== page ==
YouTube bans dangerous prank videos after ‘Bird Box challenge’ crashes

Jan 17, 2019 | Regulation, Video, Viral

YouTube has banned creators from depicting “dangerous challenges and pranks”, after a wave of incidents prompted by a viral challenge involving driving blindfolded pushed it to act.

The Google owned platform has updated its guidelines after the Netflix film Bird Box saw people start pulling blindfolds over their eyes to perform tasks.

One teenager crashed her car in the US after pulling her hat over her eyes while driving.

YouTube said it can be a home for light-hearted pranks but reinforced that stunts which put people in danger were against its site policy.

In a new post to the FAQ section on its website, the company said: “YouTube is home to many beloved viral challenges and pranks, like Jimmy Kimmel’s Terrible Christmas Presents prank or the water bottle flip challenge.

“That said, we’ve always had policies to make sure what’s funny doesn’t cross the line into also being harmful or dangerous. Our Community Guidelines prohibit content that encourages dangerous activities that are likely to result in serious harm, and today (we are) clarifying what this means for dangerous challenges and pranks.”

A follow up post stated: “Challenges that present an apparent risk of death are not allowed on YouTube. Content that features a child participating in dangerous challenges that pose an imminent risk of injury or bodily harm are also not allowed on YouTube.

The so-called Bird Box challenge, inspired by the Netflix film of the same name, saw YouTubers imitating scenes from the movie in which characters must perform common tasks while blindfolded.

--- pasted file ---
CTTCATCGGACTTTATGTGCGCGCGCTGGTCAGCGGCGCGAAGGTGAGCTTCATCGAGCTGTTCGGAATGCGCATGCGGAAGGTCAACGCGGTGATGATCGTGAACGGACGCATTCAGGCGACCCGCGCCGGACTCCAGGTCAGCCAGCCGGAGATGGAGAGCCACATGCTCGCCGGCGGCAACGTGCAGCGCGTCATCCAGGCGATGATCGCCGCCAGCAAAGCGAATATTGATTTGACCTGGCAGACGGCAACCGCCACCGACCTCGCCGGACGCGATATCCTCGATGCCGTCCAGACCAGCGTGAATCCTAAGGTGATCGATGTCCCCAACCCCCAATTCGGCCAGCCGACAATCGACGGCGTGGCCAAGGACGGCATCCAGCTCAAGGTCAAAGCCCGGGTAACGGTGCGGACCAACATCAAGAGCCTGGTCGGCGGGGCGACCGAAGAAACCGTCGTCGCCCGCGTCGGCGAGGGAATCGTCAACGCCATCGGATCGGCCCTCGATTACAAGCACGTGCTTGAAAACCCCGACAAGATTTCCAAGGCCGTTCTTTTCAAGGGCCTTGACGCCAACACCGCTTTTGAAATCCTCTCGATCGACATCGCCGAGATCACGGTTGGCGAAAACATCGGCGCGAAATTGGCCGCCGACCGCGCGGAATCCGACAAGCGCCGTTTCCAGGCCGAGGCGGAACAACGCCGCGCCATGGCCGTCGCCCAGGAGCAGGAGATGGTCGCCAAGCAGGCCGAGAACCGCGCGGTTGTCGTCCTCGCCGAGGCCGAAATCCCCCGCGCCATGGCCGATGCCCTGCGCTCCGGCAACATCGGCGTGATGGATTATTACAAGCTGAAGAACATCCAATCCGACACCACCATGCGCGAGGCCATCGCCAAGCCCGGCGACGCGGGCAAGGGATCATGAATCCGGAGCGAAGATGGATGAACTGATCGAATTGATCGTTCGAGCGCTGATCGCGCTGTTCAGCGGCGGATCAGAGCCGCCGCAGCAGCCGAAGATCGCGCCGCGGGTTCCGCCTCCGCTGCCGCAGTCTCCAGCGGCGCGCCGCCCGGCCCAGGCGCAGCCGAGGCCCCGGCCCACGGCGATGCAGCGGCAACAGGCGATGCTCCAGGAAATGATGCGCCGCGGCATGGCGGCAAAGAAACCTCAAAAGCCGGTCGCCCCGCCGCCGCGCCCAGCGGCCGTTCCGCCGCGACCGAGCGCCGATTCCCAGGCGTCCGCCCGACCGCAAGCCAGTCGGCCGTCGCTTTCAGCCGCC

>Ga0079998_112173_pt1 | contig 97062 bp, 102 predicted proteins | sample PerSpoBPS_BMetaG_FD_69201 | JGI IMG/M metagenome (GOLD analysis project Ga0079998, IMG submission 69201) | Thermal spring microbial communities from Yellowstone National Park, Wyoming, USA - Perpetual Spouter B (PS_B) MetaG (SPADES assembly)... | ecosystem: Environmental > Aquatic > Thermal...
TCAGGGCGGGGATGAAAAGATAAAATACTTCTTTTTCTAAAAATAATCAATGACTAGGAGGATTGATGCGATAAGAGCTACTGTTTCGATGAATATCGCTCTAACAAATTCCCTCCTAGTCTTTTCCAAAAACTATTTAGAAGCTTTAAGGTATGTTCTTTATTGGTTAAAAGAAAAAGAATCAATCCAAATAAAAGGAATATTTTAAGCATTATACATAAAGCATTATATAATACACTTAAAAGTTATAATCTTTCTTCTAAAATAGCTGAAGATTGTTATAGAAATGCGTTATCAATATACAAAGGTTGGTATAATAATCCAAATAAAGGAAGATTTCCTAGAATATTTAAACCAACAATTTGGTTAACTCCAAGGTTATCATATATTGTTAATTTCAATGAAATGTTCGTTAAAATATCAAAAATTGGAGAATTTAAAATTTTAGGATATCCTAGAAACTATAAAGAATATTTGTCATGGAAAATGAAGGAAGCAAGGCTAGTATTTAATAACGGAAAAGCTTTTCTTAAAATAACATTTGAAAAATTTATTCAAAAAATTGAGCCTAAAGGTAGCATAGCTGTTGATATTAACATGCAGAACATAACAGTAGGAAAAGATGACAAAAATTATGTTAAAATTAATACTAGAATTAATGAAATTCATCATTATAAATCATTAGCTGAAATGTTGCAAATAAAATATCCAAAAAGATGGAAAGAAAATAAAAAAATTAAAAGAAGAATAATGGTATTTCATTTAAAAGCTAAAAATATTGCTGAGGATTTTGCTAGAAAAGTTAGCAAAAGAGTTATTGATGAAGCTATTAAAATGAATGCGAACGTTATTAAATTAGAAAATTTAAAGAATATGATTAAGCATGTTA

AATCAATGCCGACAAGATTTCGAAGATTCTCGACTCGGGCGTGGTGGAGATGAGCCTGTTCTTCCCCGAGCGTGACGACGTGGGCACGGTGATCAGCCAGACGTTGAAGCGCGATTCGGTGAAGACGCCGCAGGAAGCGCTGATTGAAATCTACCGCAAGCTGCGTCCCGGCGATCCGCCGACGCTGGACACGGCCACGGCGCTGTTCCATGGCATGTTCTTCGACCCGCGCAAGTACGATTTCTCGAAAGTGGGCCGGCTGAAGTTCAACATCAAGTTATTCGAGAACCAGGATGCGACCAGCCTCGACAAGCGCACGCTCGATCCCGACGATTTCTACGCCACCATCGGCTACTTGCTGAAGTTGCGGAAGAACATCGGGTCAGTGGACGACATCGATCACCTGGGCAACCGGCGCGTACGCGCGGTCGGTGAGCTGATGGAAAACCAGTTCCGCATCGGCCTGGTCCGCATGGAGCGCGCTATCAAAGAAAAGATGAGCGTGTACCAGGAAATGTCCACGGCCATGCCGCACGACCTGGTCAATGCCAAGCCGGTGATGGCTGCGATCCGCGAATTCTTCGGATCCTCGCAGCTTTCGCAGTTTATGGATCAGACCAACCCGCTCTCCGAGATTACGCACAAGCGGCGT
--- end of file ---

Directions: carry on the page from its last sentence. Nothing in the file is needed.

A culture of one-upmanship meant that rapidly progressed to online celebrities such as Jake Paul walking through traffic and driving their cars while unable to see, leading to a Utah teenager crashing her car into oncoming traffic repeating the stunt.

YouTube has banned the depiction of such behaviour completely, citing similar memes such as the tide pod challenge (eating laundry detergent) and the fire challenge (setting yourself on fire). Challenges “that can cause death and/or have caused death in some instances have no place on YouTube”, the company said.

YouTube is also banning pranks that while physically harmless, may cause serious distress. “We don’t allow pranks that make victims believe they’re in serious physical danger – for example, a home invasion prank or a drive-by shooting prank,” it said. “We also don’t allow pranks that cause children to experience severe emotional distress, meaning something so bad that it could leave the child traumatised for life.”